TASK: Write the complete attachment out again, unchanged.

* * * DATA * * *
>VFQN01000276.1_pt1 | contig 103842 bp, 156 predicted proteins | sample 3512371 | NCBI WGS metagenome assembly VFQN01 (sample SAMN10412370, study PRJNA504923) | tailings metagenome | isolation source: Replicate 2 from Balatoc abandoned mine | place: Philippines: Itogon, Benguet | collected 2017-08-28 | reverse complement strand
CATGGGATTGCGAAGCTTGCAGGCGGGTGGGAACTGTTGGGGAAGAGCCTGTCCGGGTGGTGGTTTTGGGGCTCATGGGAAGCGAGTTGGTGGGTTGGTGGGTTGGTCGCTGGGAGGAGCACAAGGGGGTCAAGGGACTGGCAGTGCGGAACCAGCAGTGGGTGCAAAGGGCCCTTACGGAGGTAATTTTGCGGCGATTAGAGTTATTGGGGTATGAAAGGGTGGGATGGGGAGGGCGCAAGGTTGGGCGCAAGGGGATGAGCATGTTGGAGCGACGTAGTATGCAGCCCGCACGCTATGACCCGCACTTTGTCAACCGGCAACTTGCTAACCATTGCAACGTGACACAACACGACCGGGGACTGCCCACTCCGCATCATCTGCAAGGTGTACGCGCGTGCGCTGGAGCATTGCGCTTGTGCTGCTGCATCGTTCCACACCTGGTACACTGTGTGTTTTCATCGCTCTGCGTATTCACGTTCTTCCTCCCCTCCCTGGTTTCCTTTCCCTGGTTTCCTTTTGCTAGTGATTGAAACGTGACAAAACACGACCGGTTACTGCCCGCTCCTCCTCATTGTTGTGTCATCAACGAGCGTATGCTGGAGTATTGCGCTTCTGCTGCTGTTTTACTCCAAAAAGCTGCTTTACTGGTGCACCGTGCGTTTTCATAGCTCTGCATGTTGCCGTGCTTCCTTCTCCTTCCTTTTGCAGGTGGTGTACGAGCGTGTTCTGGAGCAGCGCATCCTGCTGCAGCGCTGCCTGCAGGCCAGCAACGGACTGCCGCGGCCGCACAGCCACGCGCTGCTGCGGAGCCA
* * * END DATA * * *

>VFQN01000276.1_pt1 | contig 103842 bp, 156 predicted proteins | sample 3512371 | NCBI WGS metagenome assembly VFQN01 (sample SAMN10412370, study PRJNA504923) | tailings metagenome | isolation source: Replicate 2 from Balatoc abandoned mine | place: Philippines: Itogon, Benguet | collected 2017-08-28 | reverse complement strand
CATGGGATTGCGAAGCTTGCAGGCGGGTGGGAACTGTTGGGGAAGAGCCTGTCCGGGTGGTGGTTTTGGGGCTCATGGGAAGCGAGTTGGTGGGTTGGTGGGTTGGTCGCTGGGAGGAGCACAAGGGGGTCAAGGGACTGGCAGTGCGGAACCAGCAGTGGGTGCAAAGGGCCCTTACGGAGGTAATTTTGCGGCGATTAGAGTTATTGGGGTATGAAAGGGTGGGATGGGGAGGGCGCAAGGTTGGGCGCAAGGGGATGAGCATGTTGGAGCGACGTAGTATGCAGCCCGCACGCTATGACCCGCACTTTGTCAACCGGCAACTTGCTAACCATTGCAACGTGACACAACACGACCGGGGACTGCCCACTCCGCATCATCTGCAAGGTGTACGCGCGTGCGCTGGAGCATTGCGCTTGTGCTGCTGCATCGTTCCACACCTGGTACACTGTGTGTTTTCATCGCTCTGCGTATTCACGTTCTTCCTCCCCTCCCTGGTTTCCTTTCCCTGGTTTCCTTTTGCTAGTGATTGAAACGTGACAAAACACGACCGGTTACTGCCCGCTCCTCCTCATTGTTGTGTCATCAACGAGCGTATGCTGGAGTATTGCGCTTCTGCTGCTGTTTTACTCCAAAAAGCTGCTTTACTGGTGCACCGTGCGTTTTCATAGCTCTGCATGTTGCCGTGCTTCCTTCTCCTTCCTTTTGCAGGTGGTGTACGAGCGTGTTCTGGAGCAGCGCATCCTGCTGCAGCGCTGCCTGCAGGCCAGCAACGGACTGCCGCGGCCGCACAGCCACGCGCTGCTGCGGAGCCA